Data, data, and more data
by Stuart Singer, The Teacher Leader
"It is a capital mistake to theorize before you have all the data. It biases the judgment." – Sir Arthur Conan Doyle
It has been argued that teachers should not be responsible for exam results if they have minimal or no input into the process. When teachers lack opportunities for input into standardized testing procedures, frustration often results. But administrators and teachers do not always see eye to eye on this topic. This fact was reinforced in a correspondence I received from a regular reader of this blog.
“Last spring our SOL scores were dismal. After a few days of remediation by teachers who volunteered to help failing students, the retest scores improved. But because the scores were deemed ‘good enough,’ there was no follow up by the administration. They never looked at the reasons for the failures in the first place. Were the failing students from specific teachers; were they from a specific subgroup, gender, etc.?
I don’t understand why we aren’t studying the results? Why aren’t we using the teachers who were successful to work with the (other) teachers? Won’t this problem occur again this year? I know there are poor teachers, but many good teachers have their hands tied when the administration does not want to listen to creative ideas that could improve our scores.”
Understanding the teacher’s view
This is only one of many examples where the administrative and teaching staffs do not share a mutual vision of accountability. Why might that be the case? Long before there were standardized tests, good teachers wanted to help students learn. It is the main reason why most teachers enter the profession. Of course, teachers want to have high test scores which will make them look good on their evaluations. But the importance of these scores pales in comparison to the greatest driving force for all excellent educators. Any classroom failure is a highly personal experience for a teacher. Each one has a name, a face, and a story. Clearly these individuals are far more than mere statistics and will cause teachers to spend endless hours of self-examination as to what they could have done better.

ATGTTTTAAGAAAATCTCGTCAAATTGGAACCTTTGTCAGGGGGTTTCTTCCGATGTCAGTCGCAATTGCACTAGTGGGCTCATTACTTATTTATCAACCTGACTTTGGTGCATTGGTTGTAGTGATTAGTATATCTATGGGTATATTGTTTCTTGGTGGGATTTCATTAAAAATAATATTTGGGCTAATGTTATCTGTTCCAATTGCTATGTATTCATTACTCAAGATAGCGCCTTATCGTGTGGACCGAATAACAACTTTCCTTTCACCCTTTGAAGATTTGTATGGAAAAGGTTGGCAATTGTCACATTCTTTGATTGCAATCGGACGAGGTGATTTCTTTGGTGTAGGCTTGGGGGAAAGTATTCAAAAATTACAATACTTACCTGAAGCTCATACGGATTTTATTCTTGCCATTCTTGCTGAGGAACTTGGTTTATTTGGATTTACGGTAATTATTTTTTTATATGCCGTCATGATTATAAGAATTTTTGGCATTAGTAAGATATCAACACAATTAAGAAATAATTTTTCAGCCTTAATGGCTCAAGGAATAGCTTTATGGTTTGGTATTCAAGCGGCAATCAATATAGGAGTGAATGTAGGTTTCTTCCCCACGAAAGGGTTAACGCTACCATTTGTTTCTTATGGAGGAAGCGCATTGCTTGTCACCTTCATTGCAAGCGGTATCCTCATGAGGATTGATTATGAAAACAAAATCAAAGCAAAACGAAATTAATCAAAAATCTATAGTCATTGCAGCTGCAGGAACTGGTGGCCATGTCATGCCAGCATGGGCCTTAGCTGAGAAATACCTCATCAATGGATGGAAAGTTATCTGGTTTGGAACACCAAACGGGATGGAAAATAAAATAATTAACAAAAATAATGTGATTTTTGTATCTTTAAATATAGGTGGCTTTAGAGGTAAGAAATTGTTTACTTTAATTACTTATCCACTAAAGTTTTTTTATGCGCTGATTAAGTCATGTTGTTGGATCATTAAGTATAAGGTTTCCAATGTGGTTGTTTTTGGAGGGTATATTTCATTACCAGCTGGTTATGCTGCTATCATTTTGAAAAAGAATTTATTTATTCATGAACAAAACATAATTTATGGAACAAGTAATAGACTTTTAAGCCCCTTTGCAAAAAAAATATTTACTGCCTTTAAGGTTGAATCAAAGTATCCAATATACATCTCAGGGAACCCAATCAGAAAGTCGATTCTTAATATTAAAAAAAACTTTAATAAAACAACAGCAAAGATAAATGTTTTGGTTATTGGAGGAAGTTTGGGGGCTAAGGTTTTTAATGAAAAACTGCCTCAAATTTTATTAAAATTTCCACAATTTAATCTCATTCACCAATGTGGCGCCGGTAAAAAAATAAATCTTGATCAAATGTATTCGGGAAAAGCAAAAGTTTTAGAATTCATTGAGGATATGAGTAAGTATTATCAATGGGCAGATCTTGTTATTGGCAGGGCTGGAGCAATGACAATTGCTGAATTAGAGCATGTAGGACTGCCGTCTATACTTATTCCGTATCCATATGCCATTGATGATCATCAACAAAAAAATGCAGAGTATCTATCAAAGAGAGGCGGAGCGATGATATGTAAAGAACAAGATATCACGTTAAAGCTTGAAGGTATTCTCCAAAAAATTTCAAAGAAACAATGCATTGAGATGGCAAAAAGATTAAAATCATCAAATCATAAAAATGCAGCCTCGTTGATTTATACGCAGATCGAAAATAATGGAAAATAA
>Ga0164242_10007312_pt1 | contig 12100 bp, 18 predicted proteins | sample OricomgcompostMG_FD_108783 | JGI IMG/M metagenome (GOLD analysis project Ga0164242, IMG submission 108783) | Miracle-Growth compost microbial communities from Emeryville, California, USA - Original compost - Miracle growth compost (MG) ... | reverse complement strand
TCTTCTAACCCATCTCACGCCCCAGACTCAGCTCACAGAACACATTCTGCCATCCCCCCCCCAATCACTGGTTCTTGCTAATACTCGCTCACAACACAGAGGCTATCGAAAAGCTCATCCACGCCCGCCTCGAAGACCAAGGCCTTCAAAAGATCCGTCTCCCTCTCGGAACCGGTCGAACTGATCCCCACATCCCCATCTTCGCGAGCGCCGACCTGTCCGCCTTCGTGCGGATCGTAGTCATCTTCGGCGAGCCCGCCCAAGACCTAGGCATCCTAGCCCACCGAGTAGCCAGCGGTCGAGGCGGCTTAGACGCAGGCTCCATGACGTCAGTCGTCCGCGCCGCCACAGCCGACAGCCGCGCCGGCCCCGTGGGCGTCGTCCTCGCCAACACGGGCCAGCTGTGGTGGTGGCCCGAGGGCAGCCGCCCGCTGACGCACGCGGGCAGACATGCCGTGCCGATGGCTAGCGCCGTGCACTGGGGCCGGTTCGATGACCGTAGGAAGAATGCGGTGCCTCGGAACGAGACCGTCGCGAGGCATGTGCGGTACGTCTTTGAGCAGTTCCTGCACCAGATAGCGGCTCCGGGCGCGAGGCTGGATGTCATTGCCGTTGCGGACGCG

However, there is a strong sense that in many schools there is a disconnect between this view and the one of the administrative team. Issues that are critical to teachers may be considered simply as a set of boxes to be checked off on yet another official form. The mindset seems to be that if the results are good enough, we need not examine any issues that may be lurking just below the surface. Why waste time fixing something that, based on a superficial inspection, is not totally broken?
Focusing on the individual
Total school pass rates on barrier exams do not give a complete or an accurate appraisal of what is actually occurring within a student body. An overall pass rate of 80% may satisfy some arbitrary requirement created at a meeting involving people who have never stood in front of a classroom. But it does not explain why one of every five students did not succeed. It does not put faces to those 20%, nor does it discuss their now imperiled futures. It does not identify at-risk student populations, define educational problems, or find potential solutions. However, as described by my reader, it may empower some people to believe that a task has been accomplished and it is time to move on. The failure to explore all data to find important answers is a disservice to both students and teachers.